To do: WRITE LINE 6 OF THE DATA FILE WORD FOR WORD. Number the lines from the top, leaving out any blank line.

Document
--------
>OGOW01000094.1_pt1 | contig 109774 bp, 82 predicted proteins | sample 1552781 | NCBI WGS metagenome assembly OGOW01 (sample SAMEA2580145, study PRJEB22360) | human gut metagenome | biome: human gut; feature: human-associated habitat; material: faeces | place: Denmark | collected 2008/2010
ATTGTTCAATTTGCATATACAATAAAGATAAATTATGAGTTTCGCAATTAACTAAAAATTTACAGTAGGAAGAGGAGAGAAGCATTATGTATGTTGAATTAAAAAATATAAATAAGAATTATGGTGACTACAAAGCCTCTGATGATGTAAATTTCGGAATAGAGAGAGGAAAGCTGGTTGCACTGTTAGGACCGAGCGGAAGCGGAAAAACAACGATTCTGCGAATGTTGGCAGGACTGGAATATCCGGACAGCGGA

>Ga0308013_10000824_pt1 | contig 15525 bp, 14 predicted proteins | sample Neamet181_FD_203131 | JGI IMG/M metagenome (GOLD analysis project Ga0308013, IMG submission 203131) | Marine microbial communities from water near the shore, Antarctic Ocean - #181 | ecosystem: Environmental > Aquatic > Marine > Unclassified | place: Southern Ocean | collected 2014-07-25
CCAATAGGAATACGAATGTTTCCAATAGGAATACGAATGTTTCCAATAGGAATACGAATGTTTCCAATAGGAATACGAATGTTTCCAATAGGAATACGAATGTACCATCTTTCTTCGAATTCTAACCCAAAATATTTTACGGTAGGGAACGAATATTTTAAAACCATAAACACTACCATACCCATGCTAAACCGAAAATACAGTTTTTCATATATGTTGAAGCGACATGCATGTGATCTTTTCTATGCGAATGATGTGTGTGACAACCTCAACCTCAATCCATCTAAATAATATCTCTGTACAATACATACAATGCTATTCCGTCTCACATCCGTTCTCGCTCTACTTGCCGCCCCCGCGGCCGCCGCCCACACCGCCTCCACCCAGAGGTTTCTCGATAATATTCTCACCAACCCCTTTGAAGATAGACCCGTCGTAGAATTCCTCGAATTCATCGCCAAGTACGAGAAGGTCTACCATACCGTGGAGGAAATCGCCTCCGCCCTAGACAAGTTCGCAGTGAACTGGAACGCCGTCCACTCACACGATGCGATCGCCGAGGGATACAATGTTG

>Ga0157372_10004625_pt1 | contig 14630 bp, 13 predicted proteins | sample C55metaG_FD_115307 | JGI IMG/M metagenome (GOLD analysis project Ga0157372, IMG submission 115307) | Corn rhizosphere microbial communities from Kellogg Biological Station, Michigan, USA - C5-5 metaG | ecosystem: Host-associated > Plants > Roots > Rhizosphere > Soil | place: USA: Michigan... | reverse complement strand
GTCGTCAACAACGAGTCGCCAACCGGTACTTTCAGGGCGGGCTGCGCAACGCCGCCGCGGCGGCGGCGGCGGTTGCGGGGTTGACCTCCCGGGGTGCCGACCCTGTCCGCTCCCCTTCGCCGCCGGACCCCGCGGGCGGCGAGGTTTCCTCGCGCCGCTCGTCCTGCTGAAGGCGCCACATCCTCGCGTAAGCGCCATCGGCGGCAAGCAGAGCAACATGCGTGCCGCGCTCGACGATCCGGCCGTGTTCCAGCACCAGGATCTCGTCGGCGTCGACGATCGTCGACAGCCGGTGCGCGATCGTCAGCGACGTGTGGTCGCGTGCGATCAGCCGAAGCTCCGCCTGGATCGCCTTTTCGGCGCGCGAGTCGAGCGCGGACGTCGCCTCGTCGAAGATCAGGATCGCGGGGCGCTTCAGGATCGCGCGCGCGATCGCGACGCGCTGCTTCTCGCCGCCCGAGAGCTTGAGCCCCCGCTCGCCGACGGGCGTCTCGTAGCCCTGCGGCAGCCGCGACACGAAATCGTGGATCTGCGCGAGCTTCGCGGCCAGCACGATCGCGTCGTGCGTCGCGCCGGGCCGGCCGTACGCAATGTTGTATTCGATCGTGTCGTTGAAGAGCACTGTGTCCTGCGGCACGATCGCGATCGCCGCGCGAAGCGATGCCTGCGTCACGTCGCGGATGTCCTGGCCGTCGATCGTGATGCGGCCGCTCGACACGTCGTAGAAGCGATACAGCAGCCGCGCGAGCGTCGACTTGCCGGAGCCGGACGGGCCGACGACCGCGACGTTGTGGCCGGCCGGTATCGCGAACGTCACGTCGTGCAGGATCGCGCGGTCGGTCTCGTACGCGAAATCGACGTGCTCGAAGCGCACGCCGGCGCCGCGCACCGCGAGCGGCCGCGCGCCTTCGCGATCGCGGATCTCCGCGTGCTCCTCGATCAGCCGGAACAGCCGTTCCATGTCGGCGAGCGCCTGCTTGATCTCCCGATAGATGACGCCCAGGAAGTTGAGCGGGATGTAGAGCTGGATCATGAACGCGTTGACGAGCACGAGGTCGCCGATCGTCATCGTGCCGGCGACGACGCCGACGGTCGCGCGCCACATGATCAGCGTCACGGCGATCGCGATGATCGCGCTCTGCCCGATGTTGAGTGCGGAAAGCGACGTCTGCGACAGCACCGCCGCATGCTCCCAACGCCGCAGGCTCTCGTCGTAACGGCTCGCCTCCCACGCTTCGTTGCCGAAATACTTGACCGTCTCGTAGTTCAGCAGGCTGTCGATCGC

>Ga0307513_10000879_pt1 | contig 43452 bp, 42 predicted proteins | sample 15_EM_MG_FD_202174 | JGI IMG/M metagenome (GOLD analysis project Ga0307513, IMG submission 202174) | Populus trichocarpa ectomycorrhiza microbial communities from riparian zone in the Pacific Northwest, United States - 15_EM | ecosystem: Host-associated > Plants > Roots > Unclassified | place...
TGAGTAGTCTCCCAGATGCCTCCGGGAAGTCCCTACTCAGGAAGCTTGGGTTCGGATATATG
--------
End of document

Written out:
GTCGTCAACAACGAGTCGCCAACCGGTACTTTCAGGGCGGGCTGCGCAACGCCGCCGCGGCGGCGGCGGCGGTTGCGGGGTTGACCTCCCGGGGTGCCGACCCTGTCCGCTCCCCTTCGCCGCCGGACCCCGCGGGCGGCGAGGTTTCCTCGCGCCGCTCGTCCTGCTGAAGGCGCCACATCCTCGCGTAAGCGCCATCGGCGGCAAGCAGAGCAACATGCGTGCCGCGCTCGACGATCCGGCCGTGTTCCAGCACCAGGATCTCGTCGGCGTCGACGATCGTCGACAGCCGGTGCGCGATCGTCAGCGACGTGTGGTCGCGTGCGATCAGCCGAAGCTCCGCCTGGATCGCCTTTTCGGCGCGCGAGTCGAGCGCGGACGTCGCCTCGTCGAAGATCAGGATCGCGGGGCGCTTCAGGATCGCGCGCGCGATCGCGACGCGCTGCTTCTCGCCGCCCGAGAGCTTGAGCCCCCGCTCGCCGACGGGCGTCTCGTAGCCCTGCGGCAGCCGCGACACGAAATCGTGGATCTGCGCGAGCTTCGCGGCCAGCACGATCGCGTCGTGCGTCGCGCCGGGCCGGCCGTACGCAATGTTGTATTCGATCGTGTCGTTGAAGAGCACTGTGTCCTGCGGCACGATCGCGATCGCCGCGCGAAGCGATGCCTGCGTCACGTCGCGGATGTCCTGGCCGTCGATCGTGATGCGGCCGCTCGACACGTCGTAGAAGCGATACAGCAGCCGCGCGAGCGTCGACTTGCCGGAGCCGGACGGGCCGACGACCGCGACGTTGTGGCCGGCCGGTATCGCGAACGTCACGTCGTGCAGGATCGCGCGGTCGGTCTCGTACGCGAAATCGACGTGCTCGAAGCGCACGCCGGCGCCGCGCACCGCGAGCGGCCGCGCGCCTTCGCGATCGCGGATCTCCGCGTGCTCCTCGATCAGCCGGAACAGCCGTTCCATGTCGGCGAGCGCCTGCTTGATCTCCCGATAGATGACGCCCAGGAAGTTGAGCGGGATGTAGAGCTGGATCATGAACGCGTTGACGAGCACGAGGTCGCCGATCGTCATCGTGCCGGCGACGACGCCGACGGTCGCGCGCCACATGATCAGCGTCACGGCGATCGCGATGATCGCGCTCTGCCCGATGTTGAGTGCGGAAAGCGACGTCTGCGACAGCACCGCCGCATGCTCCCAACGCCGCAGGCTCTCGTCGTAACGGCTCGCCTCCCACGCTTCGTTGCCGAAATACTTGACCGTCTCGTAGTTCAGCAGGCTGTCGATCGC